In this chapter Jesus is engaging the religious teachers of his time in a serious debate about marriage and divorce. (Mark 10 begins with the controversial “divorce passage.”) Right in the midst of this debate, parents are bringing their children to Jesus to bless. Considering how theoretically important the divorce conversation was, the disciples try to shoo away the children. Yet Jesus was “indignant.” He “rebuked” the disciples in public and declared, “Let the children come to me.” Jesus not only prioritized the child over and against a doctrinal debate; Jesus declared that “the kingdom of God” belongs to the child. The child is not only inherently a manifestation of the incarnate God, the child is also inherently a possessor of God’s kingdom and the model by which one enters that kingdom: “Whoever does not receive the kingdom of God like a child shall not enter it.”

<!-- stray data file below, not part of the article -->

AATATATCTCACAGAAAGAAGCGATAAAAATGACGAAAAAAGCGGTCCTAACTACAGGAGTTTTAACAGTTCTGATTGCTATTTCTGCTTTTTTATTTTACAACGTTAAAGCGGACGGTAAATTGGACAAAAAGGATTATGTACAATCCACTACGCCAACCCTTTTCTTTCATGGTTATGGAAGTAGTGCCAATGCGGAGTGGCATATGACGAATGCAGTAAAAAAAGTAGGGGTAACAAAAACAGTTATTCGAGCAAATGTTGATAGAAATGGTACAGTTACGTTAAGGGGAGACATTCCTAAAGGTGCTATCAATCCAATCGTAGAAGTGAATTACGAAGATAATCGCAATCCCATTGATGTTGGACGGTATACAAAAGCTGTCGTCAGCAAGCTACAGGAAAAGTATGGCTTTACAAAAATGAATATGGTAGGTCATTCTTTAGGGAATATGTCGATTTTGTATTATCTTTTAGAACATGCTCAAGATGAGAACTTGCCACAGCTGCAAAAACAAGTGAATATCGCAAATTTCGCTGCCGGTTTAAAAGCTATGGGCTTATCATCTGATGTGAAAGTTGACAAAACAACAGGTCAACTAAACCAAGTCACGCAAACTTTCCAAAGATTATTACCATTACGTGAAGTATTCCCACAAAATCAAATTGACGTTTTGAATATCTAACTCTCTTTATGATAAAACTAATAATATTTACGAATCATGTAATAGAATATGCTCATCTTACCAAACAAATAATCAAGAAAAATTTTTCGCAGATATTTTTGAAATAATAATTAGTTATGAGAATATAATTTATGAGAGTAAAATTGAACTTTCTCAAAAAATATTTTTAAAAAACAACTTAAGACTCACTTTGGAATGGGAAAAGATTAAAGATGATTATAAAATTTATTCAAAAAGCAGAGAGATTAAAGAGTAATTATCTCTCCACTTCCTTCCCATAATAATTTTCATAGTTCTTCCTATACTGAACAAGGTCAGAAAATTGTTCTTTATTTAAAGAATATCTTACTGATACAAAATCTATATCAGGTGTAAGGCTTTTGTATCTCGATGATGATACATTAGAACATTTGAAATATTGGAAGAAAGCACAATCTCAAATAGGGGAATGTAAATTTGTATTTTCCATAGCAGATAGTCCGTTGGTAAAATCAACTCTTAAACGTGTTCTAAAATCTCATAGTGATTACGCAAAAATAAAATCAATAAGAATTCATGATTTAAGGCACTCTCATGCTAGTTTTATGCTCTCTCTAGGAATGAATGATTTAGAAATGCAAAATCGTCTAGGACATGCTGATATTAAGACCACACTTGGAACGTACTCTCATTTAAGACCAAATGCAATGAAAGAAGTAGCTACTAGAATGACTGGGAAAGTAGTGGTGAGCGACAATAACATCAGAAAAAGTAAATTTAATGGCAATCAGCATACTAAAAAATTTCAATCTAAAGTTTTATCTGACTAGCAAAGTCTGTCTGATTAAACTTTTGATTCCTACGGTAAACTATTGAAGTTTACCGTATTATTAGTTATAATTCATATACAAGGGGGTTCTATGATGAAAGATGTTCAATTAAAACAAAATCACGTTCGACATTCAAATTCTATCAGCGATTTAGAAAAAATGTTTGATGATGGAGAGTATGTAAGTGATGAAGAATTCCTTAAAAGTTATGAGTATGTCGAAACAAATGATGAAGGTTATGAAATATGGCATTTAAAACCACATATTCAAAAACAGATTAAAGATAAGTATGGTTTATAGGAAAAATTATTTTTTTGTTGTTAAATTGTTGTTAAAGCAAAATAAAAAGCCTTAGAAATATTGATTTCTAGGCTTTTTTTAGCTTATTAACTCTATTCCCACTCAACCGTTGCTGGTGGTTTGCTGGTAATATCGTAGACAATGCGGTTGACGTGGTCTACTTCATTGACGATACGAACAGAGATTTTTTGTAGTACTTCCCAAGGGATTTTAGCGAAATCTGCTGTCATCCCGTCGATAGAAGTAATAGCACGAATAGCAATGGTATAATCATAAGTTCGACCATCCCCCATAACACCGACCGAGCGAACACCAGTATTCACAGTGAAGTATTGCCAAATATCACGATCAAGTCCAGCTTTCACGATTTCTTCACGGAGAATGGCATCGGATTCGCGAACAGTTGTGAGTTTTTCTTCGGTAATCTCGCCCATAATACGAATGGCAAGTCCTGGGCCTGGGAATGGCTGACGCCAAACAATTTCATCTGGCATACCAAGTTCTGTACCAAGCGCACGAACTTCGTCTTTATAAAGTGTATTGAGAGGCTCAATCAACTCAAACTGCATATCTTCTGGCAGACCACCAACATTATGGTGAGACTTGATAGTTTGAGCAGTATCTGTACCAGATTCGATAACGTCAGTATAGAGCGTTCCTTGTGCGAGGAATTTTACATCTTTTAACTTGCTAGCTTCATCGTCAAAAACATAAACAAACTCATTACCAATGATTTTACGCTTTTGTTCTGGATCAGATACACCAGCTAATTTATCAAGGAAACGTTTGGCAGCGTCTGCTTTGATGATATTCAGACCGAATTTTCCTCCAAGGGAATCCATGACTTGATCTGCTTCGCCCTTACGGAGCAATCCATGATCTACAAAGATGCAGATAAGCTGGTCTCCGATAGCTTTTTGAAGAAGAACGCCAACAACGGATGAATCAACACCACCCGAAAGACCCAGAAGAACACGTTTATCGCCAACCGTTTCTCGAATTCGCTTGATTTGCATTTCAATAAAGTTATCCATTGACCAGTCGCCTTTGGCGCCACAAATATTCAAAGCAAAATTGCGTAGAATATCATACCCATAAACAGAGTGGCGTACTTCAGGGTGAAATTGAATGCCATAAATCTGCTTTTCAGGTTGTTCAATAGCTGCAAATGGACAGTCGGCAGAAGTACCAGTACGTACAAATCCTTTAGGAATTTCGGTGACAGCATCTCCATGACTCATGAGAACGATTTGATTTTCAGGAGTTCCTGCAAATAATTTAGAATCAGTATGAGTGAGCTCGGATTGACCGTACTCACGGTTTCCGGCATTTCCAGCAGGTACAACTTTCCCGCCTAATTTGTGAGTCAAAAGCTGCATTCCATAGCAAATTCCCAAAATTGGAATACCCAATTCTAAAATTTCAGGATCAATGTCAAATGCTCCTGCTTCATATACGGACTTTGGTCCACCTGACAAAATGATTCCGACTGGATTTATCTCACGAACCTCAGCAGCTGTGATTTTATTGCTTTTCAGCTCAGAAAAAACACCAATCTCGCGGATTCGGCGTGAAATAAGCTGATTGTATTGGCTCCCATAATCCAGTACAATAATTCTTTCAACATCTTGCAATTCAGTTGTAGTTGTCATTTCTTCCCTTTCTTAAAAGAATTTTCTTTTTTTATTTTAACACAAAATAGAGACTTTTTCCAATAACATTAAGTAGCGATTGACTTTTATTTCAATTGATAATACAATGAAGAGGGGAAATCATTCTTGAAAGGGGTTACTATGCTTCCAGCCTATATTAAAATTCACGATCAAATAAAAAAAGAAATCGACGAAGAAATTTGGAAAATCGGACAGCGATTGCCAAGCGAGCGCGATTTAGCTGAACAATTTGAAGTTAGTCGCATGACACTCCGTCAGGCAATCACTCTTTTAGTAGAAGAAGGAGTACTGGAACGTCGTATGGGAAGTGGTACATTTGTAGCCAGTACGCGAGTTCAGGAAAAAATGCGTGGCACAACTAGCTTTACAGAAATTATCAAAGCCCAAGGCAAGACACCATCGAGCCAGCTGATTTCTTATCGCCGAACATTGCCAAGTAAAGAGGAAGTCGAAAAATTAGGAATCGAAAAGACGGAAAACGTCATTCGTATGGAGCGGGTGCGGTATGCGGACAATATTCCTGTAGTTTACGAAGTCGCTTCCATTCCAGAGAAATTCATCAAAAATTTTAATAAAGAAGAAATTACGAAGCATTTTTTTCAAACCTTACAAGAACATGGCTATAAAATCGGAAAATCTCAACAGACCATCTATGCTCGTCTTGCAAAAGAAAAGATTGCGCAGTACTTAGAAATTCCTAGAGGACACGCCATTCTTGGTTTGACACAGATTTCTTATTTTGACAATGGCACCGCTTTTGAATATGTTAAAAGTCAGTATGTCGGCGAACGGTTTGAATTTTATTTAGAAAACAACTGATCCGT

These passages about Jesus’s interactions with children were so important — and so revolutionary in terms of their historical context — that the other Gospel writers also included them. They are repeated by both Luke and Matthew. In Luke’s version (seen in Luke 18:15-17), Jesus is busy lecturing to the crowds about parables and other serious, adult matters. As in the Gospel of Matthew, Jesus gets interrupted by parents bringing children to him. And also as in the Gospel of Matthew, Jesus prioritizes the child over his adult audience:

“Now they were bringing even infants to him that he might touch them. And when the disciples saw it, they rebuked them. But Jesus called them to him, saying, ‘Let the children come to me, and do not hinder them, for to such belongs the kingdom of God. Truly, I say to you, whoever does not receive the kingdom of God like a child shall not enter it.’”

Once again, Jesus asks that the children come to him — and that the adults do not hinder them. And yet again, the child is held up by Jesus as the model by which one enters the Kingdom of God. This is repeated a third time in the Gospel of Matthew (Matthew 19:13-15), the context being the same debate about divorce as seen in the Gospel of Mark: